Running a $5 billion biotechnology company remotely is a daunting prospect at the best of times. Doing so during a pandemic is even more unnerving.
Yet that is exactly what Christian Hogg has had to grapple with since February, when the chief executive of Hutchison China MediTech HCM, -0.89% (Chi-Med) found himself stranded in Hong Kong and unable to travel to mainland China, where the company’s commercial operations are based.
Biotech companies in China were among the first to experience disruptions to their businesses, as manufacturing, logistics and transport were all impacted by the outbreak.
“Factories closed and clinical trials were affected,” Hogg says, recounting the early days of lockdown. “After working with local authorities, we put social distancing and protective equipment in place and reopened our factories in late February.”
By March, clinical trials with patients were back to 70% and by April, back to 95%, as the company conducted clinical trials with patients via videoconferencing or phone.
The speed at which Chi-Med, was able to resume operations speaks to Hogg’s intimate knowledge of the company. The 55-year-old joined as CEO in 2000 from Procter & Gamble PG, -0.60%, after he was approached by CK Hutchison, the conglomerate controlled by Chinese billionaire Li Ka-shing, for the role.
“At the time, there was no biotech industry in China at all, only state-owned enterprises manufacturing generic drugs,” Hogg recalls. “But between 2005 and 2015 an enormous change took place as Chinese emerging companies started to build out the infrastructure, and research and development and investors started to pile in.”
“The vast majority of biotech companies in China today are not necessarily creating innovation themselves. They are acquiring innovations from the West and licensing drugs from Big Pharma and biotech,” Hogg adds.
Since 2006, Chi-Med has been dual-listed on London’s junior stock market Aim and Nasdaq. Its time as a listed company hasn’t always been a smooth ride.
In October 2019, the company’s Nasdaq-listed shares dropped 6% when CK Hutchison sold 1.3% of the company’s shares, taking its holding to below 50%, after the Hong Kong company said it wanted to deconsolidate Chi-Med’s results from its own.
Chi-Med’s U.S.-listed shares are up 35.5% in the year to date, according to FactSet.
Such hitches haven’t stopped Hogg from pursuing his company’s steadfast mission to become a global oncology business, and revolutionize cancer treatment by creating a portfolio of drugs aimed at preventing the disease from multiple angles through combining different therapies.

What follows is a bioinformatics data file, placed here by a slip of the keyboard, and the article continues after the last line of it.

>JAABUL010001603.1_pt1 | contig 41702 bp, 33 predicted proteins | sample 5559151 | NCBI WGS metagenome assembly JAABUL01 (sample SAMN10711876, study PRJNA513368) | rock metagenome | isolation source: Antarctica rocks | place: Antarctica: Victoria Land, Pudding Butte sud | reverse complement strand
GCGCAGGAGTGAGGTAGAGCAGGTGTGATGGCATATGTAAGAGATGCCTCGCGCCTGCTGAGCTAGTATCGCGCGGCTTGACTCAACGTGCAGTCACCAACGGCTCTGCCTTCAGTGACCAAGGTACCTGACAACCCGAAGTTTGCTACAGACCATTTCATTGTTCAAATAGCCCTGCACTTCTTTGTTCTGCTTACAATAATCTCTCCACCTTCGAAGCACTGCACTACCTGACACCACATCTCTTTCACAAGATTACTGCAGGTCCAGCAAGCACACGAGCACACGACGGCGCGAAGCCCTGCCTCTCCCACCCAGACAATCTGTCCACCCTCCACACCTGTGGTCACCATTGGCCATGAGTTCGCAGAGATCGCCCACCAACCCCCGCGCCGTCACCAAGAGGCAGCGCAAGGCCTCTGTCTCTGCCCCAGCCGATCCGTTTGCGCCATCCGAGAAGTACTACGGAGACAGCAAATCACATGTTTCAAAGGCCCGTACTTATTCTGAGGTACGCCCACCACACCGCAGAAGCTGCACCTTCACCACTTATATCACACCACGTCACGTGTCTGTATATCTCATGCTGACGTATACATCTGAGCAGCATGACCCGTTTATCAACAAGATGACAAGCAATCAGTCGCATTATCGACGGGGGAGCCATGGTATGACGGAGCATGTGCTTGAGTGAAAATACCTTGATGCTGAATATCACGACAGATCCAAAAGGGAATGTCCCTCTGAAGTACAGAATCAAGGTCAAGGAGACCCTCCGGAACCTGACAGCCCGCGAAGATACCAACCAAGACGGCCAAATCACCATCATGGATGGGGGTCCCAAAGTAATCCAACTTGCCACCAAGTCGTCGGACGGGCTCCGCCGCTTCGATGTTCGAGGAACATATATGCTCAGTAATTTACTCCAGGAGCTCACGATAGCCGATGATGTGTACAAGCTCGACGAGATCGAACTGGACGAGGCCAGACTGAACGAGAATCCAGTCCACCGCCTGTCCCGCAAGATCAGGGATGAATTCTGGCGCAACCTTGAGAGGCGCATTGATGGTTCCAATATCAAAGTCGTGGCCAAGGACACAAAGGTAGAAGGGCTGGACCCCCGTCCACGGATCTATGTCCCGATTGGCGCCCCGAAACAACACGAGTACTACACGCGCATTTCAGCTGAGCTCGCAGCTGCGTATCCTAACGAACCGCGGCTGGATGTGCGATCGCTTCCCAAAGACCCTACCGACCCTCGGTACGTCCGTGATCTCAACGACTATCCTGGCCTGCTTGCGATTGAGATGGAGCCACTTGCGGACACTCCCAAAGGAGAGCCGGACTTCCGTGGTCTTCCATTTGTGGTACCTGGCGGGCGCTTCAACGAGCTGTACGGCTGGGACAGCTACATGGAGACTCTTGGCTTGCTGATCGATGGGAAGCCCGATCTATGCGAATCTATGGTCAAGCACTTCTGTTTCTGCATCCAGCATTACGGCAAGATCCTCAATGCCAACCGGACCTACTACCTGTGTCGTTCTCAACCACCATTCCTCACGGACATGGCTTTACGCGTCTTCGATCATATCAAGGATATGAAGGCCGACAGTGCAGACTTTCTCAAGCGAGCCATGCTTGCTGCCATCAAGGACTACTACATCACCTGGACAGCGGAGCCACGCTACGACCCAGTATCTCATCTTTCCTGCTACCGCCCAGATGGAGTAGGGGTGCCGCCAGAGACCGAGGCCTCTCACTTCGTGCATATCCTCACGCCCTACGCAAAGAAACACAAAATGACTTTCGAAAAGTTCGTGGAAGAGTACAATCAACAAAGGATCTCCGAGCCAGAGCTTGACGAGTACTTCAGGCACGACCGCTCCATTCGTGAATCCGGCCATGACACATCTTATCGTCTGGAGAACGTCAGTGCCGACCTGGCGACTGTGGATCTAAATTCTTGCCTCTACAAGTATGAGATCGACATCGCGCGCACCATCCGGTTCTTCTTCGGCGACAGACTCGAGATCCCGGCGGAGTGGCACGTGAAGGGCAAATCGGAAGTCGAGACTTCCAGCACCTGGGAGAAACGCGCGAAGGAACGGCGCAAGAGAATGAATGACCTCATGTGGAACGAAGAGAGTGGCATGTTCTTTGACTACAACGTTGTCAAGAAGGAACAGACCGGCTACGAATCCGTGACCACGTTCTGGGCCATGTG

“At the end of the day, creating a cancer drug isn’t very difficult—you can get a clever chemist to knock up a molecule,” Hogg explains.
“What is difficult is that within a cell you have 500 proteins and enzymes at work and the drug might hit the target you are going for, but it will also hit a lot of other proteins and enzymes, and what we’ve done over 15 years is focused on creating laser like therapies that hit the right target while reducing toxicity.”
That discipline and focus has started to pay off. So far this year, Chi-Med has been granted three U.S. Food and Drug Administration Fast Track Designations, for fruquintinib in metastatic colorectal cancer, and surufatinib for two forms of advanced neuroendocrine tumors. The submission of a New Drug Application for surufatinib in the U.S. is also planned for later this year.
Two of the company’s cancer drugs have also submitted new drug applications in China, with the aim of launching them at the end of 2020 and early 2021.
“We are encouraged as the company continues to execute on its transition to become an independent, global oncology company, and reiterate our Buy rating,” Goldman Sachs analysts wrote in a recent research note.
Once Chi Med has proven commercialization success behind the launch of its first three cancer drugs, Hogg says the company will consider an initial public offering in Hong Kong, which could come as soon as next year.
The company postponed plans for an IPO in June 2019 over market uncertainties amid the social protests in the city. At the time, it had hoped to raise up to $500 million from the listing.
“It makes a great deal of sense to list in Hong Kong, but it’s about picking the right time,” Hogg says.
Meanwhile, General Atlantic, the U.S. buyout group, has plugged the gap for fresh equity, investing $100 million in Chi-Med in June, bringing the company’s total cash position to $400 million.
Hogg says the company is burning through around $150 million of cash a year to develop its pipeline of drugs and move clinical trials forward.
Chinese government policy reforms—aimed at creating a world-class domestic pharmaceutical industry, and which include reimbursing for new products and an increase in the pace of new drug approvals-—have also helped Chi-Med’s growth.
“It is critical to get on the reimbursement list to make the drugs affordable,” Hogg says, referring to the list of medicines covered by basic medical insurance schemes.
On Oct. 1, Chi-Med will assume all medical detailing and marketing activities for elunate (fruquintinib capsules) from U.S. drugmaker Eli Lilly LLY, +0.37% across all of China. To handle that, it will boost its commercial team from more than 320 to 400, with plans to add another 100 by the end of 2021.
The move is aimed at making Chi-Med a fully integrated oncology company in China. Hogg’s ambitions go even further, as the company plans to build out its commercial capacity in the U.S. over the next 18 months, creating a team of between 60 to 70 people on the ground.
“We have a $5 billion market cap now. The next stage is for us to get to $20 billion.”